This is the 22nd MCU movie, the fourth directed by the Russos, and the big gay moment for which they expect praise is an average Joe (Russo) talking about a gay date for about 10 seconds. But hang on! Anthony Russo offers some justification on why it’s not one of the Marvel heroes who gets this gay moment that Deadline proclaimed a “milestone”:

“The fact that the character is gay will get attention but it isn’t where the scene started. When you have a story point that includes killing half of all humans on Earth, you’re telling a bigger story than The Avengers. So that scene was important to us in telling the story of the larger world. We wanted to have a voice that was talking about the experience of people that went beyond The Avengers. That’s why we felt we really needed it in the movie. Otherwise, it just became too hermetic and insular. That character that Joe is playing really came from that point of view, him being an everyman who has suffered from Thanos’ act.”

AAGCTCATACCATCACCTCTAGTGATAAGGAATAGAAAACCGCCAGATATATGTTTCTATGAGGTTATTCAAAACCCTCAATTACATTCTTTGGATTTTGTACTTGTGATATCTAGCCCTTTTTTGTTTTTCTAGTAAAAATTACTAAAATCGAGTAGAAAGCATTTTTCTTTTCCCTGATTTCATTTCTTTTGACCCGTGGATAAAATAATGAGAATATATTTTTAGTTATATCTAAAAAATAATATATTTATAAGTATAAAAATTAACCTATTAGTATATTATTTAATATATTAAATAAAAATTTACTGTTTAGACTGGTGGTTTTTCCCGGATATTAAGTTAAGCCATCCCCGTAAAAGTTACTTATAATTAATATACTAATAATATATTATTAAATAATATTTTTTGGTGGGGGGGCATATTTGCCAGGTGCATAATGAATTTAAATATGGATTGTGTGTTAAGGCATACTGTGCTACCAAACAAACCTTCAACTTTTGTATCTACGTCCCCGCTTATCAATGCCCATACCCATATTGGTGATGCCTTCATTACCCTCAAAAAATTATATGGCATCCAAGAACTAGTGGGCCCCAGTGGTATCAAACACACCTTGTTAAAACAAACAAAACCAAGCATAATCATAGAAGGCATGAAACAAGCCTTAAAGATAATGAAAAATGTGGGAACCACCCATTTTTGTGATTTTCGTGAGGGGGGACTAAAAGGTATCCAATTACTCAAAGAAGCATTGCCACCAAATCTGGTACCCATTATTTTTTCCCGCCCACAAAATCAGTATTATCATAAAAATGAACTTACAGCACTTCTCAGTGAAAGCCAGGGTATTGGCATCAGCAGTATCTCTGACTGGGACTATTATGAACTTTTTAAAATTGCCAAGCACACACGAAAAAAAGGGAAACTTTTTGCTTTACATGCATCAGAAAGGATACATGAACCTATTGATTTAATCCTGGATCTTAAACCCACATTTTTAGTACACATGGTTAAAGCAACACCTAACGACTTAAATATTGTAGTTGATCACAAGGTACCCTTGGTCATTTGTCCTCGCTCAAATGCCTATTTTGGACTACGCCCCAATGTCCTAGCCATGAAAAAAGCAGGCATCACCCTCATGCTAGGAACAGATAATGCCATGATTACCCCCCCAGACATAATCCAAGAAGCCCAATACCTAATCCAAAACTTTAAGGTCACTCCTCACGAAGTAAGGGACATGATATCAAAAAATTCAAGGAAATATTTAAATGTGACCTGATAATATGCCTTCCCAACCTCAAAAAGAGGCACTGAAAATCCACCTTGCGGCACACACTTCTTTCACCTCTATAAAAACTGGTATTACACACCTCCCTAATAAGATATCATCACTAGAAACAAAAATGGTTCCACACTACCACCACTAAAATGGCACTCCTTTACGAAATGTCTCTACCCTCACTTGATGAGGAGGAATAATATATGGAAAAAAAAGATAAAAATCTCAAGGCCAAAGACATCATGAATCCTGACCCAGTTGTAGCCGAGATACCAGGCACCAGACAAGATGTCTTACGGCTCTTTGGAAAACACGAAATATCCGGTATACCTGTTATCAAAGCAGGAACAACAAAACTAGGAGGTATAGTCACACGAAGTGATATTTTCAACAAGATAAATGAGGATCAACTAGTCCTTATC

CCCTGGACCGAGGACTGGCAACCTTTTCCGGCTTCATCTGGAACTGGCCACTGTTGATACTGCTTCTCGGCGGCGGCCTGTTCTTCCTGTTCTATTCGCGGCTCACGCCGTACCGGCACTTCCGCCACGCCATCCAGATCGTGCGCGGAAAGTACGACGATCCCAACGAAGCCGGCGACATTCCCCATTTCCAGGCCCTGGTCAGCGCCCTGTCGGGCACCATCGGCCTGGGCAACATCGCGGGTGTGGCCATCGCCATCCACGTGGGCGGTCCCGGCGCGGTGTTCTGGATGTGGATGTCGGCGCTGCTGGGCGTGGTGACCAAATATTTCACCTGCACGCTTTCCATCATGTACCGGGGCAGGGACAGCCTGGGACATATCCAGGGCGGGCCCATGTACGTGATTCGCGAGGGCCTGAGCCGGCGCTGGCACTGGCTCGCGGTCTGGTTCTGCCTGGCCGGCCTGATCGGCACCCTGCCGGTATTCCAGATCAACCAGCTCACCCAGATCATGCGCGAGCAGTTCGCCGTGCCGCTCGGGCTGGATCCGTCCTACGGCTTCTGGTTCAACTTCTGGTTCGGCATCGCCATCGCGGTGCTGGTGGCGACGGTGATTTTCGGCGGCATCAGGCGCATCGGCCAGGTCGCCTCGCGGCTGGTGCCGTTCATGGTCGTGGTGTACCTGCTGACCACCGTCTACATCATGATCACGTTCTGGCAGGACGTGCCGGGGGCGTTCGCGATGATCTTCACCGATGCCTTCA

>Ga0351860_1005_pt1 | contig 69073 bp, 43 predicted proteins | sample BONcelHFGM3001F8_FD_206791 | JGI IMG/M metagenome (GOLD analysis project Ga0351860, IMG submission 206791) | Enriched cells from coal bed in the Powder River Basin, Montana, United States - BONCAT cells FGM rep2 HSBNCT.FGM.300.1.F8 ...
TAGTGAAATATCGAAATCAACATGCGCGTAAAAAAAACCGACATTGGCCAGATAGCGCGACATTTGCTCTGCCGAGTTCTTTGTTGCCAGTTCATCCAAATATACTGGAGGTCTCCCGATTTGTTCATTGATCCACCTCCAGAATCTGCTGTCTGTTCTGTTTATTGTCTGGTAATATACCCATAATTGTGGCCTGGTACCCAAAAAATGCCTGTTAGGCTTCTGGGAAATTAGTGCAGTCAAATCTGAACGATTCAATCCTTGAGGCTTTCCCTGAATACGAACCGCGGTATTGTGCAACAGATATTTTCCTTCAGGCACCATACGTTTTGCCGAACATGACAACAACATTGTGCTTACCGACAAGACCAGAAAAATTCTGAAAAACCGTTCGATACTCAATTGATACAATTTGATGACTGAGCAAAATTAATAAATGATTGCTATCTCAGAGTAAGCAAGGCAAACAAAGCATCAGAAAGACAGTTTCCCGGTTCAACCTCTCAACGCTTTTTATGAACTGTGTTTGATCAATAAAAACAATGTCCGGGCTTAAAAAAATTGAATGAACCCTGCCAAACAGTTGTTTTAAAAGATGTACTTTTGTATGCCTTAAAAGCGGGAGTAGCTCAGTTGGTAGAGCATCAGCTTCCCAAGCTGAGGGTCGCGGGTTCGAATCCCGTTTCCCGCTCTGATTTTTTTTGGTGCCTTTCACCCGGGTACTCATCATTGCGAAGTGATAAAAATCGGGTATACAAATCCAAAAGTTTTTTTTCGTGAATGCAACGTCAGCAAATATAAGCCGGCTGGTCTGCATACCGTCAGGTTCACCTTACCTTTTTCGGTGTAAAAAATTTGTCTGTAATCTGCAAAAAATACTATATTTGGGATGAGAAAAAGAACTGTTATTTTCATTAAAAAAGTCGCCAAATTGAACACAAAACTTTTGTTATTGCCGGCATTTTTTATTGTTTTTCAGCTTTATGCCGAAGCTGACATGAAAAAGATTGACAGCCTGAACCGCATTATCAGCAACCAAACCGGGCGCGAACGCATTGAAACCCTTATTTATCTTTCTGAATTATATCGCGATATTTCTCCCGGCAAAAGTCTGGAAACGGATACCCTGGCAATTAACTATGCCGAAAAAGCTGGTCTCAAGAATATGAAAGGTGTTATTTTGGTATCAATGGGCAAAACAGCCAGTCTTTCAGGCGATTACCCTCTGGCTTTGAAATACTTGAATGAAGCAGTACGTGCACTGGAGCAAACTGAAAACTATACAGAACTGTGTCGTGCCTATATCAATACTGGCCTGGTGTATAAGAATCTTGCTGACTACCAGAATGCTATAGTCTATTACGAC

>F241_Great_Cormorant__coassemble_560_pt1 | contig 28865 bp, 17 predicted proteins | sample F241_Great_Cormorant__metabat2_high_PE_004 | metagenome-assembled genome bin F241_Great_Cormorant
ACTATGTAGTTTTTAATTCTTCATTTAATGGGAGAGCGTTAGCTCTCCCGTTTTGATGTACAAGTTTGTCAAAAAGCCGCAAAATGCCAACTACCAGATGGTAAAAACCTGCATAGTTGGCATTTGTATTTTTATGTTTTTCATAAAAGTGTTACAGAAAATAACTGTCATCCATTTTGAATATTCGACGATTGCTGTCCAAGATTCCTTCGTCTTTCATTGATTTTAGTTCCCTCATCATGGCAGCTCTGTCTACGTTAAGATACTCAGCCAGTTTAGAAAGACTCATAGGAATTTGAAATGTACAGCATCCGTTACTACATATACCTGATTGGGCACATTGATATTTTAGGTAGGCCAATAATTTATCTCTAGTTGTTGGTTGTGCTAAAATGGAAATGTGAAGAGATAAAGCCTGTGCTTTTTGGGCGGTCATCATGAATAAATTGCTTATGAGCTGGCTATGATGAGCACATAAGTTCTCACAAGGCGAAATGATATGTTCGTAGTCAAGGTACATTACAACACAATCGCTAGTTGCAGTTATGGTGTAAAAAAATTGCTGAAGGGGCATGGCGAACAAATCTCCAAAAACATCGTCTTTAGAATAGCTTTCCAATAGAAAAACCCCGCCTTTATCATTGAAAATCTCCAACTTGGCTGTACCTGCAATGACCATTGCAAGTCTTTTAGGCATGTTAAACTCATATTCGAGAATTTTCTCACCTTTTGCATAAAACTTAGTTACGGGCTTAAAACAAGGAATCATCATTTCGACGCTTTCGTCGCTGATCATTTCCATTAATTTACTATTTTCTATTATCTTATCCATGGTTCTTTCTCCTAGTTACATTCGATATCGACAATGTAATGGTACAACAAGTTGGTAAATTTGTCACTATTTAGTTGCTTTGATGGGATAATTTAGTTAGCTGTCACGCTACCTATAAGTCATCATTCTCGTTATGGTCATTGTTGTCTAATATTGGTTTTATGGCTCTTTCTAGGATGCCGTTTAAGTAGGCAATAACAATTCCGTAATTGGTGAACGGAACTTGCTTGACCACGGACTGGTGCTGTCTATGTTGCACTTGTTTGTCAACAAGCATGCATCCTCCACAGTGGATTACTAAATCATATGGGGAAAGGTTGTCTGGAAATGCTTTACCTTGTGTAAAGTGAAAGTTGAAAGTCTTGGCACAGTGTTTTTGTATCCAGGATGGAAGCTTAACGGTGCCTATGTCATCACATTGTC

I’m calling bullshit. Yes, the Russos have made sure that in the biggest movie fo the summer there was at least SOME queer representation. Yes, one of them playing the role may well speak to their sincerity on this matter. But I call bullshit that queer audiences should be grateful for this “scrap” as S.E. Fleenor rightly puts it in their Magicians critique. The Russos decided their big gay moment would show that in the MCU an everyman can finally be queer, but not a superhero. I call bullshit that a major studio gets credit for LGBTQA+ representation for something THIS minor. And I call bullshit that Disney’s doing it AGAIN.

Let’s circle back to 2017’s live-action Beauty and the Beast. In it, Josh Gad played LaFou, the fawning minion of the brutish Gaston. Ahead of its release, director Bill Condon promised a “nice, exclusively gay moment” for LaFou, which scored headlines promoting Disney’s first gay character! (As if all those gay-coded villains from their cartoons don’t exist? Ursula would like a WORD!) But when audiences saw this “exclusively gay moment,” the response was less “We’ve been seen!” and more “Is that all there is?”